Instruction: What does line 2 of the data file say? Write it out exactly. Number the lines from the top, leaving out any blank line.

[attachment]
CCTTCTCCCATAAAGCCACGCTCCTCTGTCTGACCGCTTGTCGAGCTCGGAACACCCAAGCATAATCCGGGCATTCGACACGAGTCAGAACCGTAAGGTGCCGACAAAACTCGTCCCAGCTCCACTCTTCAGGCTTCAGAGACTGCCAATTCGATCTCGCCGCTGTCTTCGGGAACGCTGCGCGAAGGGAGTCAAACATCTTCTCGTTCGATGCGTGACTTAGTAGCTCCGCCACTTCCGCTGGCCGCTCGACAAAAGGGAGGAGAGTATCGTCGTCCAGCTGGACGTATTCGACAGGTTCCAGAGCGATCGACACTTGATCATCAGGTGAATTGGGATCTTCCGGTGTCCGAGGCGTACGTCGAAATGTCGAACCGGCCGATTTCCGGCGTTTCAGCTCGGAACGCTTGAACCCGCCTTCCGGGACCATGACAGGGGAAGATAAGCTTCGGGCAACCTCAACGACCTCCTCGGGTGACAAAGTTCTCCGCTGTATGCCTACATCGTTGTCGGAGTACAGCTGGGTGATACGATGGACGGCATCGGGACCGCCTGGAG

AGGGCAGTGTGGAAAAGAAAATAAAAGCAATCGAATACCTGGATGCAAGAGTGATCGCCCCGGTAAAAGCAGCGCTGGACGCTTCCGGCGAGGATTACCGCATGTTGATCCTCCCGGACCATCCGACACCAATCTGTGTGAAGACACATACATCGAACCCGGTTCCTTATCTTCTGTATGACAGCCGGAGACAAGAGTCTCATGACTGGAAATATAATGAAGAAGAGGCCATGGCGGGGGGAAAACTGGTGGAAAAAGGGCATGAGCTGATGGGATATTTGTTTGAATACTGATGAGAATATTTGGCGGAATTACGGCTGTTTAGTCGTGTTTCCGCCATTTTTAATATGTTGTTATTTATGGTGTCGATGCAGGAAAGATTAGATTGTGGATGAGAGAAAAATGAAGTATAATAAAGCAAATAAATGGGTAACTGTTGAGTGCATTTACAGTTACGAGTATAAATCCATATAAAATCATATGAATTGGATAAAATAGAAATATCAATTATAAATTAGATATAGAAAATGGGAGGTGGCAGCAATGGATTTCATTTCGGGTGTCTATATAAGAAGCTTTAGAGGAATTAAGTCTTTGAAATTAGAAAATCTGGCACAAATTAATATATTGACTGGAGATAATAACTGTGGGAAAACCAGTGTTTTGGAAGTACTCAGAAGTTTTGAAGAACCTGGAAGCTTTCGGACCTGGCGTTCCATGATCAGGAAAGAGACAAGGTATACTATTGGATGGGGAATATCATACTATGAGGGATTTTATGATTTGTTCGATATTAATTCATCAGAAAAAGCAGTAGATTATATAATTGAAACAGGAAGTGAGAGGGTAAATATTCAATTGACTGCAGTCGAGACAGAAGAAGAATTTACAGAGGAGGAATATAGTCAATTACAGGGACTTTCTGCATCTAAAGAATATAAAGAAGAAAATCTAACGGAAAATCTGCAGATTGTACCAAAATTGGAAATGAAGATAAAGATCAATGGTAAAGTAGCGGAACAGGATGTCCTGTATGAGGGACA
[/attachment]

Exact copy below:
AGGGCAGTGTGGAAAAGAAAATAAAAGCAATCGAATACCTGGATGCAAGAGTGATCGCCCCGGTAAAAGCAGCGCTGGACGCTTCCGGCGAGGATTACCGCATGTTGATCCTCCCGGACCATCCGACACCAATCTGTGTGAAGACACATACATCGAACCCGGTTCCTTATCTTCTGTATGACAGCCGGAGACAAGAGTCTCATGACTGGAAATATAATGAAGAAGAGGCCATGGCGGGGGGAAAACTGGTGGAAAAAGGGCATGAGCTGATGGGATATTTGTTTGAATACTGATGAGAATATTTGGCGGAATTACGGCTGTTTAGTCGTGTTTCCGCCATTTTTAATATGTTGTTATTTATGGTGTCGATGCAGGAAAGATTAGATTGTGGATGAGAGAAAAATGAAGTATAATAAAGCAAATAAATGGGTAACTGTTGAGTGCATTTACAGTTACGAGTATAAATCCATATAAAATCATATGAATTGGATAAAATAGAAATATCAATTATAAATTAGATATAGAAAATGGGAGGTGGCAGCAATGGATTTCATTTCGGGTGTCTATATAAGAAGCTTTAGAGGAATTAAGTCTTTGAAATTAGAAAATCTGGCACAAATTAATATATTGACTGGAGATAATAACTGTGGGAAAACCAGTGTTTTGGAAGTACTCAGAAGTTTTGAAGAACCTGGAAGCTTTCGGACCTGGCGTTCCATGATCAGGAAAGAGACAAGGTATACTATTGGATGGGGAATATCATACTATGAGGGATTTTATGATTTGTTCGATATTAATTCATCAGAAAAAGCAGTAGATTATATAATTGAAACAGGAAGTGAGAGGGTAAATATTCAATTGACTGCAGTCGAGACAGAAGAAGAATTTACAGAGGAGGAATATAGTCAATTACAGGGACTTTCTGCATCTAAAGAATATAAAGAAGAAAATCTAACGGAAAATCTGCAGATTGTACCAAAATTGGAAATGAAGATAAAGATCAATGGTAAAGTAGCGGAACAGGATGTCCTGTATGAGGGACA